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Evaluating deferred income annuities

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In a previous post I discussed the sales boom in deferred income annuities (DIAs). Part of the products’ appeal to clients is their relative simplicity, at least when compared to variable annuities’ income benefits. 

But that simplified product design doesn’t mean you can stop your analysis by picking the DIA with the highest payout rate. Clients will value some contract benefits more than others, which means matching up their preferences with the right product. Also, as the number of available DIAs grows—the count is up to 16 issuers as of mid-May—the competition is heating up and insurers are introducing a broader range of contract features.

I recently spoke with Burlington, Iowa-based Thrive Income ( CEO Curtis Cloke, CLTC, LUTCF, RICP about what he’s seeing in the DIA market. Cloke, who’s also a MDRT member, started using these annuities in 1999 and frequently speaks to industry groups about their planning applications. Here are some of the key product trends he’s monitoring.

Payout options. Very few clients opt for a life-only DIA in Cloke’s experience due to concern over the risk of premature death and the subsequent payment stoppage. That means advisors must evaluate the contracts’ payout options: installment refund, cash refunds or a lifetime payment combined with a level period certain.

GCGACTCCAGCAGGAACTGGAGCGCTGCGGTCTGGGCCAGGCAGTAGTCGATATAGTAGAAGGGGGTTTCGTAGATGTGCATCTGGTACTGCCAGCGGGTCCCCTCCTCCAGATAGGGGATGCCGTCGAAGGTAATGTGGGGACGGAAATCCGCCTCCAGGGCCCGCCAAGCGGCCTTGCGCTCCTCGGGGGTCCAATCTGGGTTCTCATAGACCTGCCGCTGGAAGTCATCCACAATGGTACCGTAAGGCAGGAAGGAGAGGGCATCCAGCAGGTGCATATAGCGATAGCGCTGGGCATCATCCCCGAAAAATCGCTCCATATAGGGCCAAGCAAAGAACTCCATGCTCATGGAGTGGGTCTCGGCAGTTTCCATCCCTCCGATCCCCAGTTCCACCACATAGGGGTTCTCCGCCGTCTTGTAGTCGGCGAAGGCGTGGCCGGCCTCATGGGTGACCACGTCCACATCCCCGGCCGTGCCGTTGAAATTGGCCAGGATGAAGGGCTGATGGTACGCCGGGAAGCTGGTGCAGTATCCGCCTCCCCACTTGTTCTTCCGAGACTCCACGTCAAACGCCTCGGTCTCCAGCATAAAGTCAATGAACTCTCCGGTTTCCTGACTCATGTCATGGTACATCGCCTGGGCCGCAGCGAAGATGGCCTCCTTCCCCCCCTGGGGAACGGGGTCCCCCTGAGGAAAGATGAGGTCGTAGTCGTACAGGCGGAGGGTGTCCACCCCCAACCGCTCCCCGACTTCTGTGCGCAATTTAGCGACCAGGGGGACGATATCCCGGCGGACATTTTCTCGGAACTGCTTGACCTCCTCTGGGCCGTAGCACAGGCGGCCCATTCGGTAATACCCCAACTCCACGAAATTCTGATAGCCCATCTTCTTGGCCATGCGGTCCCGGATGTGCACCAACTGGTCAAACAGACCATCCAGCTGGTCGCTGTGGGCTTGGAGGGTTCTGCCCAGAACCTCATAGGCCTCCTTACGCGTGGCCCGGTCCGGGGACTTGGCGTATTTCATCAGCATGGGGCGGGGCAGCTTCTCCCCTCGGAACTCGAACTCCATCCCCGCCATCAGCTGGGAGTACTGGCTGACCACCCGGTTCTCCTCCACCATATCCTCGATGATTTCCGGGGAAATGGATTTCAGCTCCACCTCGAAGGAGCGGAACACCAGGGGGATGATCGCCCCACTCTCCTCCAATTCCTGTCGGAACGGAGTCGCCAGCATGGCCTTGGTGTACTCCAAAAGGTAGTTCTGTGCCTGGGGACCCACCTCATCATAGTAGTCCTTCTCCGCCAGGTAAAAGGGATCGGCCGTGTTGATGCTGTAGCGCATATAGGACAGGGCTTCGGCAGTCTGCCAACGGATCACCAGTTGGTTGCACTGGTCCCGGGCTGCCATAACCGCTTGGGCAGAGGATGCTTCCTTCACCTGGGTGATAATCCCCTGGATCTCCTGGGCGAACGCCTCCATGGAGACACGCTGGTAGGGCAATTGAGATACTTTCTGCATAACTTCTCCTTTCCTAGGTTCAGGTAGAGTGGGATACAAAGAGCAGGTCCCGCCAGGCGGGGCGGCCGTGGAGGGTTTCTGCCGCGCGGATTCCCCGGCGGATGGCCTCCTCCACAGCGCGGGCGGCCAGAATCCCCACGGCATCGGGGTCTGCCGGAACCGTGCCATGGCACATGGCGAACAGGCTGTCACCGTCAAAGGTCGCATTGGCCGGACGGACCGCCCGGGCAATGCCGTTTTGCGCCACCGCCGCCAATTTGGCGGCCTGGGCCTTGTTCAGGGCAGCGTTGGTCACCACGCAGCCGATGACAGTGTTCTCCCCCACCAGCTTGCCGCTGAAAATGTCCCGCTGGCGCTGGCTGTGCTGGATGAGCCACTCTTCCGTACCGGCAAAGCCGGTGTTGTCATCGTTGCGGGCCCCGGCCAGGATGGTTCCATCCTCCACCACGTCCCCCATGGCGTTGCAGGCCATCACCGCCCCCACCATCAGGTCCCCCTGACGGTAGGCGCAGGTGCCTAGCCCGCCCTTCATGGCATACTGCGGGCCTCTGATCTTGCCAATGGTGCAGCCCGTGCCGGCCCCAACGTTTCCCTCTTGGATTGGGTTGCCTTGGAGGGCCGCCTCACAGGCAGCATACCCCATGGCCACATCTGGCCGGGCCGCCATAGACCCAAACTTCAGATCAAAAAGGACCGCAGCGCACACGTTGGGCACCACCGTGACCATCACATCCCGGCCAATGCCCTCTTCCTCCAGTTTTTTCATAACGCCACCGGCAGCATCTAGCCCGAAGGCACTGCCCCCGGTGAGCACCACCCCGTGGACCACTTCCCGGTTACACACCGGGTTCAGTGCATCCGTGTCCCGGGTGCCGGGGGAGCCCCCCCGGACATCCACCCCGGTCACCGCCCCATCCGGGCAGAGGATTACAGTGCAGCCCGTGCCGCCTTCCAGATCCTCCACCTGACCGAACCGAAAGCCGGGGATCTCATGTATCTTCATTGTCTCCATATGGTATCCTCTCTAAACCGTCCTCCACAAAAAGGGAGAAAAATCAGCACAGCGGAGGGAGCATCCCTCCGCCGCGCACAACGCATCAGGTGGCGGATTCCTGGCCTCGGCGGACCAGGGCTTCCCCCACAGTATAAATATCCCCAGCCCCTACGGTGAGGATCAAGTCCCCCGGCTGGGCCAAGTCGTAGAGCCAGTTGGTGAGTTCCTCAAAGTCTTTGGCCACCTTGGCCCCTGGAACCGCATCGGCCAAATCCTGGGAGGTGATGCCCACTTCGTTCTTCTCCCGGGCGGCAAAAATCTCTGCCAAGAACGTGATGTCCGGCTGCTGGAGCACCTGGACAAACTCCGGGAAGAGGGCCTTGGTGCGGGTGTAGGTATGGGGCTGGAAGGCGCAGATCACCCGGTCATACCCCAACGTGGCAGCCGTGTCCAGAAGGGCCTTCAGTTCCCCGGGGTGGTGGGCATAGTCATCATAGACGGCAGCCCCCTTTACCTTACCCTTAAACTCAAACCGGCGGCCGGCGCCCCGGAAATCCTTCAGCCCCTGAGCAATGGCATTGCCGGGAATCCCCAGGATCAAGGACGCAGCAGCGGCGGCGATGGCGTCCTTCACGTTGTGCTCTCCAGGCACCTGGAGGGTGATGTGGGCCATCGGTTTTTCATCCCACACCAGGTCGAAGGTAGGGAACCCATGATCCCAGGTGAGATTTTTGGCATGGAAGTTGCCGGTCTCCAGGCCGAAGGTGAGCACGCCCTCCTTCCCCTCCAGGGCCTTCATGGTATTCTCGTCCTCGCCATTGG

COLAs. The second feature Cloke reviews is the cost-of-living-adjustment (COLA), which he almost always includes in the contracts he sells. He views the feature as useful in offsetting clients’ variable sources of income in addition to providing inflation protection. Specific COLAs vary. Most allow clients to specify a contract value—1 percent, 2 percent, etc.—and two products allow buyers to specify a consumer price index-linked adjustment.

Commutation options. This is a liquidity feature allows the buyer to remove funds pre-annuitization. Cashing out prematurely imposes a cost; nonetheless, the presence of this feature reassures buyers, says Cloke: “(The feature) allows people who wouldn’t otherwise consider such a purchase to be able to emotionally hurdle over that decision and actually purchase that as an income floor versus something else.”

DIAs are a dynamic market; Cloke says he sees significant differences among the carriers’ offerings. Contract features change, too, as carriers target specific market segments in an effort to diversify their book of business. Cloke uses CANNEX Financial Exchanges Limited, an annuity data provider headquartered in Toronto, Canada, for updated DIA contract benefit information.


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